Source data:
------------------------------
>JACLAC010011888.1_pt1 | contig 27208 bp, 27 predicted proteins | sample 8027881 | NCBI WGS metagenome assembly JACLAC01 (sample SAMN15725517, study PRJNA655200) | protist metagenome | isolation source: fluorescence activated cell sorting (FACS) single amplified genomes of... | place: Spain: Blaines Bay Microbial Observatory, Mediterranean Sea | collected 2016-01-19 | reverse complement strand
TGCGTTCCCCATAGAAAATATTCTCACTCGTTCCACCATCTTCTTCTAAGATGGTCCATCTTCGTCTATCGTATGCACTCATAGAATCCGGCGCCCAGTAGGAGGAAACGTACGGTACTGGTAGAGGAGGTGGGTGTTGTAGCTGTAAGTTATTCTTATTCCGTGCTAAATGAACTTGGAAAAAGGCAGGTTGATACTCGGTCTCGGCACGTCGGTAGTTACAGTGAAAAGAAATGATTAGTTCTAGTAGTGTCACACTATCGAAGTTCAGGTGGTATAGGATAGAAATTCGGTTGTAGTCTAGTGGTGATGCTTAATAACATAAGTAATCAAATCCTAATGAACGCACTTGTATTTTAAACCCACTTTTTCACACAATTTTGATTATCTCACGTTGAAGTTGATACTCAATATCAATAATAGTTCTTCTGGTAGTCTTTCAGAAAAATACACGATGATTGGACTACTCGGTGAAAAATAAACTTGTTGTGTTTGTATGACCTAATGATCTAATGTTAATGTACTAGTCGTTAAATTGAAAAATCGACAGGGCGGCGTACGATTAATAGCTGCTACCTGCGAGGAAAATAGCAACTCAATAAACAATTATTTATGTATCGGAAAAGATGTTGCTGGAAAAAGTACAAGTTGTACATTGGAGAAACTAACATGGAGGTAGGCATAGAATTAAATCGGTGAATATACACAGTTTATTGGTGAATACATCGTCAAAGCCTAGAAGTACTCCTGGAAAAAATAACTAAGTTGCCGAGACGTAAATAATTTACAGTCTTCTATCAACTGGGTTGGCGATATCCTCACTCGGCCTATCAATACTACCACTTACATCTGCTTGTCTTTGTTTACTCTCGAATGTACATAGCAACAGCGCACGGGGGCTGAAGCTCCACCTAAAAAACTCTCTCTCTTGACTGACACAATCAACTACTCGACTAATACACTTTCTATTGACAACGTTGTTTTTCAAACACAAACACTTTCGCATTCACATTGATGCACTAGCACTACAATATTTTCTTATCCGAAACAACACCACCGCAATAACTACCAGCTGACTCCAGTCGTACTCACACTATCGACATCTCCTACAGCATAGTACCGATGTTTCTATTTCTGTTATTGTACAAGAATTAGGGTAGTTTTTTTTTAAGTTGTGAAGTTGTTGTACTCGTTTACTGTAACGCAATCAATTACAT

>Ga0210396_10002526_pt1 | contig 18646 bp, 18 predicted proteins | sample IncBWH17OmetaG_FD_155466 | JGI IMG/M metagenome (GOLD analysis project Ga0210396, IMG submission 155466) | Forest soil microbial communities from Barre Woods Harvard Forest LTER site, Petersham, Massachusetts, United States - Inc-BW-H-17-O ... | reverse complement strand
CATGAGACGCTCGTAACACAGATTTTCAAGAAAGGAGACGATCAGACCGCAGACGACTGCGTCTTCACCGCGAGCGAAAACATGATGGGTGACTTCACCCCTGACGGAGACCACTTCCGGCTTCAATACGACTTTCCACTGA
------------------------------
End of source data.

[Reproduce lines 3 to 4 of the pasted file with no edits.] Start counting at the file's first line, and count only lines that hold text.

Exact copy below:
>Ga0210396_10002526_pt1 | contig 18646 bp, 18 predicted proteins | sample IncBWH17OmetaG_FD_155466 | JGI IMG/M metagenome (GOLD analysis project Ga0210396, IMG submission 155466) | Forest soil microbial communities from Barre Woods Harvard Forest LTER site, Petersham, Massachusetts, United States - Inc-BW-H-17-O ... | reverse complement strand
CATGAGACGCTCGTAACACAGATTTTCAAGAAAGGAGACGATCAGACCGCAGACGACTGCGTCTTCACCGCGAGCGAAAACATGATGGGTGACTTCACCCCTGACGGAGACCACTTCCGGCTTCAATACGACTTTCCACTGA